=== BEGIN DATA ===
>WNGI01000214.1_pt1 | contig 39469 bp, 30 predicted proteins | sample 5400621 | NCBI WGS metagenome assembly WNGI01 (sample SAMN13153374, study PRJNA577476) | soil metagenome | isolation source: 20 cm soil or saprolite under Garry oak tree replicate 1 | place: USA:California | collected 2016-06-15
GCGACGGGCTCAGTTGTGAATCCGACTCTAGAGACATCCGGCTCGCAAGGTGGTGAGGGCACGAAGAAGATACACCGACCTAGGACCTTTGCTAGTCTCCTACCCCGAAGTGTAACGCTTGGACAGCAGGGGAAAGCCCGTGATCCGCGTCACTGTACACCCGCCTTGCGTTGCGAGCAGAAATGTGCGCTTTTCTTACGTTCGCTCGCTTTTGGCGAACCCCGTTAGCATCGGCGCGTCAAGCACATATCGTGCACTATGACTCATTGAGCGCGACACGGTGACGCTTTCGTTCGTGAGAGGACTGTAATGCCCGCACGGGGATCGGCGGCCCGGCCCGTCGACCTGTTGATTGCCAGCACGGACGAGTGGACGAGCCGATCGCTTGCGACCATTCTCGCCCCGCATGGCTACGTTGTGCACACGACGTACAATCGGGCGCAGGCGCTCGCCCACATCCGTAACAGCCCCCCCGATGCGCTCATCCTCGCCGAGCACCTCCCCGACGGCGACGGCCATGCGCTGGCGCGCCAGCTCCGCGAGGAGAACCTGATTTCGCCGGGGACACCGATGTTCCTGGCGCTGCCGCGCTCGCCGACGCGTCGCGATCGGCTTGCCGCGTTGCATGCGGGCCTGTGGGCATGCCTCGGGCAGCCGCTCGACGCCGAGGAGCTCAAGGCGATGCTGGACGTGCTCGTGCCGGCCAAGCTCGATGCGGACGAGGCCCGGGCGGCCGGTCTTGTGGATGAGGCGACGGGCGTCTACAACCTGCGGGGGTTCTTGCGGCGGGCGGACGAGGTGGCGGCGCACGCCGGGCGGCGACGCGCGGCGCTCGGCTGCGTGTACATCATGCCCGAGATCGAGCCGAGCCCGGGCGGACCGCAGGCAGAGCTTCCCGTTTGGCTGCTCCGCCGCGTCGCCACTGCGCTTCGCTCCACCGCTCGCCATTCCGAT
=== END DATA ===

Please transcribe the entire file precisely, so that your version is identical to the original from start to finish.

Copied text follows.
>WNGI01000214.1_pt1 | contig 39469 bp, 30 predicted proteins | sample 5400621 | NCBI WGS metagenome assembly WNGI01 (sample SAMN13153374, study PRJNA577476) | soil metagenome | isolation source: 20 cm soil or saprolite under Garry oak tree replicate 1 | place: USA:California | collected 2016-06-15
GCGACGGGCTCAGTTGTGAATCCGACTCTAGAGACATCCGGCTCGCAAGGTGGTGAGGGCACGAAGAAGATACACCGACCTAGGACCTTTGCTAGTCTCCTACCCCGAAGTGTAACGCTTGGACAGCAGGGGAAAGCCCGTGATCCGCGTCACTGTACACCCGCCTTGCGTTGCGAGCAGAAATGTGCGCTTTTCTTACGTTCGCTCGCTTTTGGCGAACCCCGTTAGCATCGGCGCGTCAAGCACATATCGTGCACTATGACTCATTGAGCGCGACACGGTGACGCTTTCGTTCGTGAGAGGACTGTAATGCCCGCACGGGGATCGGCGGCCCGGCCCGTCGACCTGTTGATTGCCAGCACGGACGAGTGGACGAGCCGATCGCTTGCGACCATTCTCGCCCCGCATGGCTACGTTGTGCACACGACGTACAATCGGGCGCAGGCGCTCGCCCACATCCGTAACAGCCCCCCCGATGCGCTCATCCTCGCCGAGCACCTCCCCGACGGCGACGGCCATGCGCTGGCGCGCCAGCTCCGCGAGGAGAACCTGATTTCGCCGGGGACACCGATGTTCCTGGCGCTGCCGCGCTCGCCGACGCGTCGCGATCGGCTTGCCGCGTTGCATGCGGGCCTGTGGGCATGCCTCGGGCAGCCGCTCGACGCCGAGGAGCTCAAGGCGATGCTGGACGTGCTCGTGCCGGCCAAGCTCGATGCGGACGAGGCCCGGGCGGCCGGTCTTGTGGATGAGGCGACGGGCGTCTACAACCTGCGGGGGTTCTTGCGGCGGGCGGACGAGGTGGCGGCGCACGCCGGGCGGCGACGCGCGGCGCTCGGCTGCGTGTACATCATGCCCGAGATCGAGCCGAGCCCGGGCGGACCGCAGGCAGAGCTTCCCGTTTGGCTGCTCCGCCGCGTCGCCACTGCGCTTCGCTCCACCGCTCGCCATTCCGAT